Charles Rennie Mackintosh was one of the greatest exponents of Art Nouveau. Together with his wife Margaret McDonald, his sister Frances and his brother-in-law Herbert McNair, he developed an original style that departed from the decorative floral style of Jugendstil.
The group’s geometric, almost cubist furniture designs show the influence of Japanese spatial concepts and are characterized by their long, serious forms. A typical aspect of his work is a formal scheme based on horizontal and vertical lines, sometimes combined with slightly curved linear ornamentation.
Hill House 1 marks a new phase in Mackintosh’s work. The strict geometry of the chair is reminiscent of the Ladderback Chairs Shakers and clearly differs from the organic or feminine forms of early designs. It was made for the home of a Scottish publisher and his wife and functioned more as part of an artistic environment than as a piece of furniture for everyday use. The chair was given a fixed place in the couple’s bedroom, where it fulfills a purely decorative function. First used by Mackintosh in 1897, the elongated back is a motif that appears repeatedly on his chairs, giving them an unquestionable quality.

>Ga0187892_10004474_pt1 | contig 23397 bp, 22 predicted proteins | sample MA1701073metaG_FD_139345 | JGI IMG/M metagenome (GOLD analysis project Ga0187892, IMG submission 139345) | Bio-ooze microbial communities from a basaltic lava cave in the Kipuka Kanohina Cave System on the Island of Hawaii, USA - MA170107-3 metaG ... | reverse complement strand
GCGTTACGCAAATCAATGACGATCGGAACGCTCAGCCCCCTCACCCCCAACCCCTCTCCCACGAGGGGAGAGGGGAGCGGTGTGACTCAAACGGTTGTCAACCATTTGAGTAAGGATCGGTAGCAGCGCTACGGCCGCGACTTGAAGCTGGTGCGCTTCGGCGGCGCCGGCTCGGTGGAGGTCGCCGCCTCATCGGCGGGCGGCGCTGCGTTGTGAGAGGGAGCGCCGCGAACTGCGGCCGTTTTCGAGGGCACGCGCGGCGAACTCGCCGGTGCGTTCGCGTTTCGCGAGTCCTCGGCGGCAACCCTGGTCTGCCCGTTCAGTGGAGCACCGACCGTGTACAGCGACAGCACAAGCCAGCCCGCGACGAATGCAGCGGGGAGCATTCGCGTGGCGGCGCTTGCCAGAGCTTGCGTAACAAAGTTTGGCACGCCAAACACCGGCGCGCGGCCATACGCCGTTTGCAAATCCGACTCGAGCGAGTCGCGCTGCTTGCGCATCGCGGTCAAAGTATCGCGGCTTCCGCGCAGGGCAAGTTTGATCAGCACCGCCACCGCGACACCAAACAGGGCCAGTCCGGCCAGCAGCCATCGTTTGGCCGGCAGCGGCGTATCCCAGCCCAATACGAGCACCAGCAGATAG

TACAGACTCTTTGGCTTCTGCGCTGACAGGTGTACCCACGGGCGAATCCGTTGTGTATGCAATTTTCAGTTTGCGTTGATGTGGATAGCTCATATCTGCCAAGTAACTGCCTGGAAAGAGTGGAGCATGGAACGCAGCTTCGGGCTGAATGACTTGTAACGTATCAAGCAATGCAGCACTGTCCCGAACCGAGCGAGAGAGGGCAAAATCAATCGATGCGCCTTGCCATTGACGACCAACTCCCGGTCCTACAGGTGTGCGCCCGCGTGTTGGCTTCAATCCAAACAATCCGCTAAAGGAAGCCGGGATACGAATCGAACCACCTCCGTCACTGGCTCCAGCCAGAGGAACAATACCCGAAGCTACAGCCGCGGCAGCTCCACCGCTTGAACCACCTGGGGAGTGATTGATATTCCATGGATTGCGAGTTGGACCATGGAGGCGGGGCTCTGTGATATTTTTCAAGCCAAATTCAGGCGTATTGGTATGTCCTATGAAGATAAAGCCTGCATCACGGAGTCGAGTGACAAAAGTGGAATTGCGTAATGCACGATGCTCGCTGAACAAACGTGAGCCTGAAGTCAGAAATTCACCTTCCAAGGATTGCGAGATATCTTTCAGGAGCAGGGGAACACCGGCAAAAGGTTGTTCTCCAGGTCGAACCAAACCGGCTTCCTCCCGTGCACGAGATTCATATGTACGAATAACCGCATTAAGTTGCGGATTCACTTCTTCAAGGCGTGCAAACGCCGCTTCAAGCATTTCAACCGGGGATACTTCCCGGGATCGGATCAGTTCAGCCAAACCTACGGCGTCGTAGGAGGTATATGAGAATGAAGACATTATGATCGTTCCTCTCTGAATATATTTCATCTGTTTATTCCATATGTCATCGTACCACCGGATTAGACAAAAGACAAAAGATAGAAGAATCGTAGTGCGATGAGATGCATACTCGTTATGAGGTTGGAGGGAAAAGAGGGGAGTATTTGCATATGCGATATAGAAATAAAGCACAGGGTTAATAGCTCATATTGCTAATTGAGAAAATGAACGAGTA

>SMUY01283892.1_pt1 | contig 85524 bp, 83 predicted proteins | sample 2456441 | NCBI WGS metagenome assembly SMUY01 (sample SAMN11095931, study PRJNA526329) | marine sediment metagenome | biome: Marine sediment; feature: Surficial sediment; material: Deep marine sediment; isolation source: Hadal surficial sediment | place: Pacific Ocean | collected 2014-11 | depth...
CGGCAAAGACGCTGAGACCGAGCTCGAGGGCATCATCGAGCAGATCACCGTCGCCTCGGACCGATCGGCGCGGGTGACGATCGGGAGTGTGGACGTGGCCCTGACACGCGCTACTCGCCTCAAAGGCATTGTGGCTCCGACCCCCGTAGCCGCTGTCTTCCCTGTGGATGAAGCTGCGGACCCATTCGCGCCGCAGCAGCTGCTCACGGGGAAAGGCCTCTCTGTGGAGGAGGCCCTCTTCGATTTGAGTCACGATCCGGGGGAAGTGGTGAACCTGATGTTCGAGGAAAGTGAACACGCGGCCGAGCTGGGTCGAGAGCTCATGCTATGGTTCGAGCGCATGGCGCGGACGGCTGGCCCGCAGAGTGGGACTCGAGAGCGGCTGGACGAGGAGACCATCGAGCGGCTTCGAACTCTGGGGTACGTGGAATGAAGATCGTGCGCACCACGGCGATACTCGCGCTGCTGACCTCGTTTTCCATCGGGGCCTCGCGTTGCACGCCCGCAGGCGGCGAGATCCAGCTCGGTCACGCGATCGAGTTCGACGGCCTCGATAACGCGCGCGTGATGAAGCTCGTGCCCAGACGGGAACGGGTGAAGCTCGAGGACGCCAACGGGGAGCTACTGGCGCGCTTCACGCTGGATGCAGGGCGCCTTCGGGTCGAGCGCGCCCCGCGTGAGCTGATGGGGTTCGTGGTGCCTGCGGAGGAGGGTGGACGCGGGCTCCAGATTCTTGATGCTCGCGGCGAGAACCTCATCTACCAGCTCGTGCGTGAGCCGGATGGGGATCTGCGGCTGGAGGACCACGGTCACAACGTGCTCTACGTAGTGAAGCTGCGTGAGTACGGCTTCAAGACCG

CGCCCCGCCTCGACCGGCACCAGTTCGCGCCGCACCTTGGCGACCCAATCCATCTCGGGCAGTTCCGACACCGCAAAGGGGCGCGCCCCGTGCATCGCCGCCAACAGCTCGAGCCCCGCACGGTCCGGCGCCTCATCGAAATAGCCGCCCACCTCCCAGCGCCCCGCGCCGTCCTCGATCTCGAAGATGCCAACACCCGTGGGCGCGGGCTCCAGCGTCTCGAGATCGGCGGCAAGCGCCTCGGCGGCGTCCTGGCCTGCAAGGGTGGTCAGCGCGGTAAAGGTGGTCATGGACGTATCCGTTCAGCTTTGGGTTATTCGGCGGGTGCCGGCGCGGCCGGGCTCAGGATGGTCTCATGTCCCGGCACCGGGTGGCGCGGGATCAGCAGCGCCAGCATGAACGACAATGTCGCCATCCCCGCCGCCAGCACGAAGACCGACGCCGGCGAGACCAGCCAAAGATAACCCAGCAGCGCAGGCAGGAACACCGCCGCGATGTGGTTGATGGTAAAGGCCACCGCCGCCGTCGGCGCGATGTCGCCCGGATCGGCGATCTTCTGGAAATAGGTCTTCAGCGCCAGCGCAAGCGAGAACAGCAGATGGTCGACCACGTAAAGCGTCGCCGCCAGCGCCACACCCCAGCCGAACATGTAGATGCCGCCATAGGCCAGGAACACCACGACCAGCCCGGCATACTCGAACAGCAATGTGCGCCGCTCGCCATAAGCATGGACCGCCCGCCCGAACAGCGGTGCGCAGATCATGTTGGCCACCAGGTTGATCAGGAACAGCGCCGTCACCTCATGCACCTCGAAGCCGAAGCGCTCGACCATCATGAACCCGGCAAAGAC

Scale : 1:6
Height: 23.5 cm x Width: 6.5 cm x Depth: 6 cm